The database now available as a result of Kepler’s observations stands in stark contrast to the state of exoplanet astronomy only 26 years ago, when the first planets were discovered orbiting a pulsar. Even through the 1990s, it was not certain whether the discoveries that had been made at the time were statistical anomalies and or whether our Solar System was just a fluke in the cosmos. Kepler has conclusively shown that planets are a common occurrence, a fact that has become a mainstay in the scientific research of the astronomical community and the cultural life of the world’s population.
It has also revealed that planets and their systems are extraordinarily varied. After Kepler detected its first five planets and many more shortly after, it quickly became apparent that each star likely does have at least one planet orbiting around it. Astronomers were also surprised that very few extrasolar systems fell into any of the theoretical models that had been developed about solar system formation. Some of the earliest discoveries were “hot Jupiters,” massive gas giants that orbited closer to their star than Mercury does to the Sun.
Another interesting type of star system includes multiple small rocky planets orbiting close to very small stars. Moreover, some of these systems, such as Kepler-186, have planets approximately the size of Earth, likely rocky and orbiting around their parent stars at a distance where liquid water could exist on their surface, in what is called the habitable zone. To date, no “typical” planet or solar system has been discovered, forcing astronomers to develop more refined and subtle models of planetary formation, models which will remain under development and revision for the foreseeable future.
The crown jewel of Kepler’s dataset is the planet Kepler-452b. It is the most Earth-like planet discovered to date, with a radius close to that of Earth, a likely rocky composition and an orbit around a star similar to the Sun and within its habitable zone. So far, such planets have proven to be rare, yet if even one exists, it provides a tantalizing hint of thousands and possibly millions more.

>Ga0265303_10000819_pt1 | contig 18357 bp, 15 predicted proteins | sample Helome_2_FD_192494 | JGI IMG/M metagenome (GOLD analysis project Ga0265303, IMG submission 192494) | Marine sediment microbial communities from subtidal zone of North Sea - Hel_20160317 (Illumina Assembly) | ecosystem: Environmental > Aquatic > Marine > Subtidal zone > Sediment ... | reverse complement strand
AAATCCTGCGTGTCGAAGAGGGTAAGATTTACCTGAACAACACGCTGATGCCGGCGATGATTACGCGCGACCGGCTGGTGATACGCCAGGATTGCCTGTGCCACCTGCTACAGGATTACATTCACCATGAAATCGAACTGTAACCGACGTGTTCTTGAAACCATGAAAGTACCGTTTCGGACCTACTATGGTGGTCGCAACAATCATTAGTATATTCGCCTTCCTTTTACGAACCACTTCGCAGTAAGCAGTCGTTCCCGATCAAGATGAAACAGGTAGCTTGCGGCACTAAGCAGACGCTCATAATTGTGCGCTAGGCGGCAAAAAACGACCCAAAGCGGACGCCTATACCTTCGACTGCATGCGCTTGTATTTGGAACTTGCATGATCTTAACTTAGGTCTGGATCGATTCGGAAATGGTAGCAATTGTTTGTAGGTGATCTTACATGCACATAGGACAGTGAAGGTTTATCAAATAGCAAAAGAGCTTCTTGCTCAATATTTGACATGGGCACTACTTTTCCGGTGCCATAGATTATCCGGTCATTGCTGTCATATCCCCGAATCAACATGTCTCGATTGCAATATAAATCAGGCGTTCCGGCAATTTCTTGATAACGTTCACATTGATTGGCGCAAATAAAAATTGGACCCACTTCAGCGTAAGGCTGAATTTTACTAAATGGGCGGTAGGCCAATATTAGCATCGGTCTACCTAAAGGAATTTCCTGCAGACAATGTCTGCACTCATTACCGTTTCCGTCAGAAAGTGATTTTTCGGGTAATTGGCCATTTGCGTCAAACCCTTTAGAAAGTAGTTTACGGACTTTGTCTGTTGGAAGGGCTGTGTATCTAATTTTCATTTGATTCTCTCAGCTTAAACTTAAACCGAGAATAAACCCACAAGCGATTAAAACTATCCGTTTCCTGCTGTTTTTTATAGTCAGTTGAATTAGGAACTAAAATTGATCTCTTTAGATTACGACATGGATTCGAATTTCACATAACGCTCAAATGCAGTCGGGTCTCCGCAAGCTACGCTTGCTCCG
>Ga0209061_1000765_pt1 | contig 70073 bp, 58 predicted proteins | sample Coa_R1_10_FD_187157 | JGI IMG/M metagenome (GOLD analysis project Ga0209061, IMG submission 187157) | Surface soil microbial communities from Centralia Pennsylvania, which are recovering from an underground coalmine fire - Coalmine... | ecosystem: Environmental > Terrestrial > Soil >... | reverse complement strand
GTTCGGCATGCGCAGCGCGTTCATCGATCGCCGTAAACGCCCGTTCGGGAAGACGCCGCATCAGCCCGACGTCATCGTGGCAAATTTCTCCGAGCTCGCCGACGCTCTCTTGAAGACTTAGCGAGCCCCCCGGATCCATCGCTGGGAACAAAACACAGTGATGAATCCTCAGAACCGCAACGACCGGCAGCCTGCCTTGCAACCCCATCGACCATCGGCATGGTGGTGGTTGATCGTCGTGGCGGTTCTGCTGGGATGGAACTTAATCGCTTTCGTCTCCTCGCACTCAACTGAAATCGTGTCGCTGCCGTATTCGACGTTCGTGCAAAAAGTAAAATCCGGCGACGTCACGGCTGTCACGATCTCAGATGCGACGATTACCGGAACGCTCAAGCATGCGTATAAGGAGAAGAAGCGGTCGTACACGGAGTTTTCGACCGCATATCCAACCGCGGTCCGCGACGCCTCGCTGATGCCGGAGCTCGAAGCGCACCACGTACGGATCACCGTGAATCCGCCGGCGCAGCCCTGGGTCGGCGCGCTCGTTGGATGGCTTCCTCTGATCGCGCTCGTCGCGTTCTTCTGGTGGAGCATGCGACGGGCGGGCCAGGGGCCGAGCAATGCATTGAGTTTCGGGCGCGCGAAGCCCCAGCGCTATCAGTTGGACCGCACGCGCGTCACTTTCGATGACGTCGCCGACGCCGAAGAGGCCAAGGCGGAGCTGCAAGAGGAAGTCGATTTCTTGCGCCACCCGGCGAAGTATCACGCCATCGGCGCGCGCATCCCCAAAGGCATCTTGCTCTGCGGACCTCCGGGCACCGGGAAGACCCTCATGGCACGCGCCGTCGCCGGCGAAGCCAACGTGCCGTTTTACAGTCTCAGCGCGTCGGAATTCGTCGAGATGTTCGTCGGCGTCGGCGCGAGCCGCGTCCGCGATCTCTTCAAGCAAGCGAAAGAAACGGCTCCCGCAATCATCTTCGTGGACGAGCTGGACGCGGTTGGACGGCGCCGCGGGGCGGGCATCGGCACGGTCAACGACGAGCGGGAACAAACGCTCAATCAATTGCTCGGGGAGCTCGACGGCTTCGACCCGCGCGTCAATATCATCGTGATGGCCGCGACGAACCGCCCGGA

Some of these may have already been discovered by Kepler or other exoplanet searchers, such as the one which uncovered seven Earth-sized planets in the Trappist-1 system. Among all the confirmed exoplanets (not just those found by Kepler), 1211 have a radius less than twice that of Earth’s, 135 have an estimated mass less than three times Earth’s and 361 orbit within their star’s habitable zone. While planets in any one of these categories are only rarely also in the other two, it is only a matter of time before even more potential “exo-Earths” are discovered.
Alongside the empirical evidence, there have been a variety of probabilistic studies using Kepler data to predict how many Earth-sized planets there are in the galaxy. One such study, done in 2013, predicts 11 billion Earth-sized planets orbiting Sun-like stars in the Milky Way. Based on the statistics, the closest of these is likely within 12 light years, our cosmic backyard, and a prime target for further study. The Kepler method only detects planets whose orbits are precisely aligned to block the light of their parent star, so other techniques will be necessary to find these likely nearby neighbors.
The next step in our study of exoplanets is to determine how many Earth-sized planets in their star’s habitable zone are Earth-like, that is, whether or not they have an atmosphere that humans might be able to breathe and if they actually have standing bodies of liquid water on their surface. While it will take more specialized missions such as the Transiting Exoplanet Survey Satellite (TESS), which launched in April, or the James Webb Space Telescope, slated to launch in 2021, to start answering these questions, the Kepler space telescope showed that there are likely thousands if not millions of such worlds for humanity to explore.